The film introduces scientists researching songbirds around the world, from the fields of Saskatchewan to the mountains of Turkey. These countries share modern ways of life -- pesticide use, deforestation due to agriculture and oil fracking, noise and light pollution -- that are killing songbirds. And as songbird populations drop, the world's ecosystems are thrown off balance, affecting the well-being of other species, including humans.
New York City proves to be a particular problem. In one of the film's most troubling scenes, a group of scientists spend the night of September 11 beneath the blazing spotlights memorializing the twin towers. The date falls during the songbirds' peak migration period through the area, and the lights distract them from their natural migratory route. As thousands of songbirds circle the lights in a downward spiral, a scientist shouts to a colleague that the lights need to be turned off -- immediately -- to save the birds' lives. The colleague hesitates -- it's the twin-towers memorial on the anniversary of 9-11 — but powers them down.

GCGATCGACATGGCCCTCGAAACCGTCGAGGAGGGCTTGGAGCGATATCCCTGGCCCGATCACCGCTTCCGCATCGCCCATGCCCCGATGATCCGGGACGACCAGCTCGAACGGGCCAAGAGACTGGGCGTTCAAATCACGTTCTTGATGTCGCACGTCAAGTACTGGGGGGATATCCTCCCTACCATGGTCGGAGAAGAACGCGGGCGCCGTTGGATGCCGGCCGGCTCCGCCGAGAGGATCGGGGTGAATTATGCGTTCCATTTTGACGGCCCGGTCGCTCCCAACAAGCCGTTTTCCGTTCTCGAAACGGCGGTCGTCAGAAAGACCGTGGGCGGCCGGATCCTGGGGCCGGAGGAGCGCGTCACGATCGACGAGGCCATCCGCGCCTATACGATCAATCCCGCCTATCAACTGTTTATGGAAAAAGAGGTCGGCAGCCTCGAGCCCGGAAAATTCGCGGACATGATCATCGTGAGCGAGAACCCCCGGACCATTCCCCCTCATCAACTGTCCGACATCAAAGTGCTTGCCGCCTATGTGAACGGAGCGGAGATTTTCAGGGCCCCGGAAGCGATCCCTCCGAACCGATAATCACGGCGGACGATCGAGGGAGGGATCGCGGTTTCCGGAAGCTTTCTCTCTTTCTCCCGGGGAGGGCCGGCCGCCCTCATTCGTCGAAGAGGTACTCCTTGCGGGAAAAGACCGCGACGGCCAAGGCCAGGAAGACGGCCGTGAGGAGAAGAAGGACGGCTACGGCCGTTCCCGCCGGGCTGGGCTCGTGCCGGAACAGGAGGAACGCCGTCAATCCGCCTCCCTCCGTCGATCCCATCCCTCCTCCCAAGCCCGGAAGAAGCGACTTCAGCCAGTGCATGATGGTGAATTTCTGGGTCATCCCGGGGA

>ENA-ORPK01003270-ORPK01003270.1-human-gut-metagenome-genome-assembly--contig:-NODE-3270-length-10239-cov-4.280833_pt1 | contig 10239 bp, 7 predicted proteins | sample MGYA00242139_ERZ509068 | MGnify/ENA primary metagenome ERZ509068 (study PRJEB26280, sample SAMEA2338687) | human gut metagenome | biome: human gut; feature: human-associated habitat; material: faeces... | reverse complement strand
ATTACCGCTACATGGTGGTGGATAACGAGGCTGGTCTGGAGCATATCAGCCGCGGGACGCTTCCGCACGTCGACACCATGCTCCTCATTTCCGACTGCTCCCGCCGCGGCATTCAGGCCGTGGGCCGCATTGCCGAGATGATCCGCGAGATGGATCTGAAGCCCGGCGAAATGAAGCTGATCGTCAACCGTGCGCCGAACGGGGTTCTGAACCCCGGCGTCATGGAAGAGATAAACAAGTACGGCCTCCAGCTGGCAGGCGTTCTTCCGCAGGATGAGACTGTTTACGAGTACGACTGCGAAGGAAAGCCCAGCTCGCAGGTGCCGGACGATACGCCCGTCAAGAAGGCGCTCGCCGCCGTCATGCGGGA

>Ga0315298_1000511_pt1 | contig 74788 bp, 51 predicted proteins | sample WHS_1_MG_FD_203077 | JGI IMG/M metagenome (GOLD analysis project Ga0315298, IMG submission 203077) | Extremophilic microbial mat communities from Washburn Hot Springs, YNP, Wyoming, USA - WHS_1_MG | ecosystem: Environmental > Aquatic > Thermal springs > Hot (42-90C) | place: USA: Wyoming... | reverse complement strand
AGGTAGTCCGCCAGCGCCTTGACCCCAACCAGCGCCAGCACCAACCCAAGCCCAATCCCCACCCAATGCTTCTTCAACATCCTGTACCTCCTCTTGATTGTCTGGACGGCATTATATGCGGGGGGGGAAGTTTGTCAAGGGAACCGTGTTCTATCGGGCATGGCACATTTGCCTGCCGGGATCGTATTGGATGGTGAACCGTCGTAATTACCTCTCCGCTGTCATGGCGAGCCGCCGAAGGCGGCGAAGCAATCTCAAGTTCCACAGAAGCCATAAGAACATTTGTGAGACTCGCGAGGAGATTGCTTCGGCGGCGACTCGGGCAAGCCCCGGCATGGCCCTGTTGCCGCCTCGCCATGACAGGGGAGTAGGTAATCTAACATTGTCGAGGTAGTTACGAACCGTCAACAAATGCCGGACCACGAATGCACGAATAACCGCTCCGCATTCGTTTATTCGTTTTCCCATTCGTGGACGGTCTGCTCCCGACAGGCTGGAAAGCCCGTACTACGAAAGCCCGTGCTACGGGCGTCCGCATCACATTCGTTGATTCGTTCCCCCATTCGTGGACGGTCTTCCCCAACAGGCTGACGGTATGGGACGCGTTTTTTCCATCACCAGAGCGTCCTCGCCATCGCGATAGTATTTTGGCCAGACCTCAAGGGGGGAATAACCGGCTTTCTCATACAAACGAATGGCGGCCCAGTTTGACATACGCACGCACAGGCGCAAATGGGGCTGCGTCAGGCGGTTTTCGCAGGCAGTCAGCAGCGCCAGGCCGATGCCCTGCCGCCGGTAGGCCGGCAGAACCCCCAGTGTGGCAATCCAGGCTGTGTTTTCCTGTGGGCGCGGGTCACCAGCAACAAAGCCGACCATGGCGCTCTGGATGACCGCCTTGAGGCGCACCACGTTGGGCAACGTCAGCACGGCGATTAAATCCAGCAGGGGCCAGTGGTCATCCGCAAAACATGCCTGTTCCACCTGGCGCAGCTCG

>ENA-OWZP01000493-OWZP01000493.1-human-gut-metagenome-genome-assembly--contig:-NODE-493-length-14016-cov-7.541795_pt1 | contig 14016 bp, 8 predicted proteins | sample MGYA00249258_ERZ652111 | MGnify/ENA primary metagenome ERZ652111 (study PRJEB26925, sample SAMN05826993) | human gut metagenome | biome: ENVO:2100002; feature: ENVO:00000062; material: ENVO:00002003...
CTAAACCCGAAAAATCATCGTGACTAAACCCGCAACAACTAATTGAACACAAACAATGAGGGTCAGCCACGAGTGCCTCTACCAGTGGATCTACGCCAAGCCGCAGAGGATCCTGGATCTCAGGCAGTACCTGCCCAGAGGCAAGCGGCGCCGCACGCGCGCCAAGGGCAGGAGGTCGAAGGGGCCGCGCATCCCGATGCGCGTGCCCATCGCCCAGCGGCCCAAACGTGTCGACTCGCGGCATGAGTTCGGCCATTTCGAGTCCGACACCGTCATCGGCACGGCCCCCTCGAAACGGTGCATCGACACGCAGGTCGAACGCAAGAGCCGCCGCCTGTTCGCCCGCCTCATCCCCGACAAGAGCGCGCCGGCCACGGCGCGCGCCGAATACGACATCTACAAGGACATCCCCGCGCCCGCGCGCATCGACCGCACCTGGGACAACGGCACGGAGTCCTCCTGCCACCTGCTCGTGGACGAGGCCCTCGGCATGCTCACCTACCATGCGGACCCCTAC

Here the film makes clear its central conflict: We harness modernity as much for its triumph over darkness and silence as for its convenience, but our insistence that it dominate our lives is killing some of Earth's most fragile creatures.